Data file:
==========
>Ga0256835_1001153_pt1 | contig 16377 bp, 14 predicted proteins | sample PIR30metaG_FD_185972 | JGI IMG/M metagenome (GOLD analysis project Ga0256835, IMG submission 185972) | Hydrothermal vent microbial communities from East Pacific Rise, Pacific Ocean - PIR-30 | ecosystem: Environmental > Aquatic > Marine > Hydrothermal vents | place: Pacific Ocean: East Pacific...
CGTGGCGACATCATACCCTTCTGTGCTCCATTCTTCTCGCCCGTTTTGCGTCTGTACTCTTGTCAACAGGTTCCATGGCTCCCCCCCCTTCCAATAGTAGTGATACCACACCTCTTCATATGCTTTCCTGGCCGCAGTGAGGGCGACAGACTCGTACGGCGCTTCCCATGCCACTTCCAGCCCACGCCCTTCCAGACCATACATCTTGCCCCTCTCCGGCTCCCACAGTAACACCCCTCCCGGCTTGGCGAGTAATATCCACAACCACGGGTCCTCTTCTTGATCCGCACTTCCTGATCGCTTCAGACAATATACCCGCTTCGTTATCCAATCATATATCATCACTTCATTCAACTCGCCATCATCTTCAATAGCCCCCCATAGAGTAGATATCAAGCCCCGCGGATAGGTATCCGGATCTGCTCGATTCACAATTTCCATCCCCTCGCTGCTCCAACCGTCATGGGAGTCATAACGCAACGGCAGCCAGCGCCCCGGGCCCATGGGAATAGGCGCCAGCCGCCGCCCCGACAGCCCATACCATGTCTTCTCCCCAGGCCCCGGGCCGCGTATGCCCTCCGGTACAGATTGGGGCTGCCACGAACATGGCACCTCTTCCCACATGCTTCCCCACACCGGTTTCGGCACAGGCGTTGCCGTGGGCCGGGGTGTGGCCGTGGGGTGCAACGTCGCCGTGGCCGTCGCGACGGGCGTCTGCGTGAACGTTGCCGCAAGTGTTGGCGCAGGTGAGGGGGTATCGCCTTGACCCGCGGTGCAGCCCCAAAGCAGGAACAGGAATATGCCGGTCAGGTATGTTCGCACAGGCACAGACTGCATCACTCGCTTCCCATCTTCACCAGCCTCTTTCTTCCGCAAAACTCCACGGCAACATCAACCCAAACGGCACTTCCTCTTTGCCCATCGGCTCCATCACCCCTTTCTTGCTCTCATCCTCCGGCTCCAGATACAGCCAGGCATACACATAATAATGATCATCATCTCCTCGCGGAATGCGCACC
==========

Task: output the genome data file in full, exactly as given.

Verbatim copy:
>Ga0256835_1001153_pt1 | contig 16377 bp, 14 predicted proteins | sample PIR30metaG_FD_185972 | JGI IMG/M metagenome (GOLD analysis project Ga0256835, IMG submission 185972) | Hydrothermal vent microbial communities from East Pacific Rise, Pacific Ocean - PIR-30 | ecosystem: Environmental > Aquatic > Marine > Hydrothermal vents | place: Pacific Ocean: East Pacific...
CGTGGCGACATCATACCCTTCTGTGCTCCATTCTTCTCGCCCGTTTTGCGTCTGTACTCTTGTCAACAGGTTCCATGGCTCCCCCCCCTTCCAATAGTAGTGATACCACACCTCTTCATATGCTTTCCTGGCCGCAGTGAGGGCGACAGACTCGTACGGCGCTTCCCATGCCACTTCCAGCCCACGCCCTTCCAGACCATACATCTTGCCCCTCTCCGGCTCCCACAGTAACACCCCTCCCGGCTTGGCGAGTAATATCCACAACCACGGGTCCTCTTCTTGATCCGCACTTCCTGATCGCTTCAGACAATATACCCGCTTCGTTATCCAATCATATATCATCACTTCATTCAACTCGCCATCATCTTCAATAGCCCCCCATAGAGTAGATATCAAGCCCCGCGGATAGGTATCCGGATCTGCTCGATTCACAATTTCCATCCCCTCGCTGCTCCAACCGTCATGGGAGTCATAACGCAACGGCAGCCAGCGCCCCGGGCCCATGGGAATAGGCGCCAGCCGCCGCCCCGACAGCCCATACCATGTCTTCTCCCCAGGCCCCGGGCCGCGTATGCCCTCCGGTACAGATTGGGGCTGCCACGAACATGGCACCTCTTCCCACATGCTTCCCCACACCGGTTTCGGCACAGGCGTTGCCGTGGGCCGGGGTGTGGCCGTGGGGTGCAACGTCGCCGTGGCCGTCGCGACGGGCGTCTGCGTGAACGTTGCCGCAAGTGTTGGCGCAGGTGAGGGGGTATCGCCTTGACCCGCGGTGCAGCCCCAAAGCAGGAACAGGAATATGCCGGTCAGGTATGTTCGCACAGGCACAGACTGCATCACTCGCTTCCCATCTTCACCAGCCTCTTTCTTCCGCAAAACTCCACGGCAACATCAACCCAAACGGCACTTCCTCTTTGCCCATCGGCTCCATCACCCCTTTCTTGCTCTCATCCTCCGGCTCCAGATACAGCCAGGCATACACATAATAATGATCATCATCTCCTCGCGGAATGCGCACC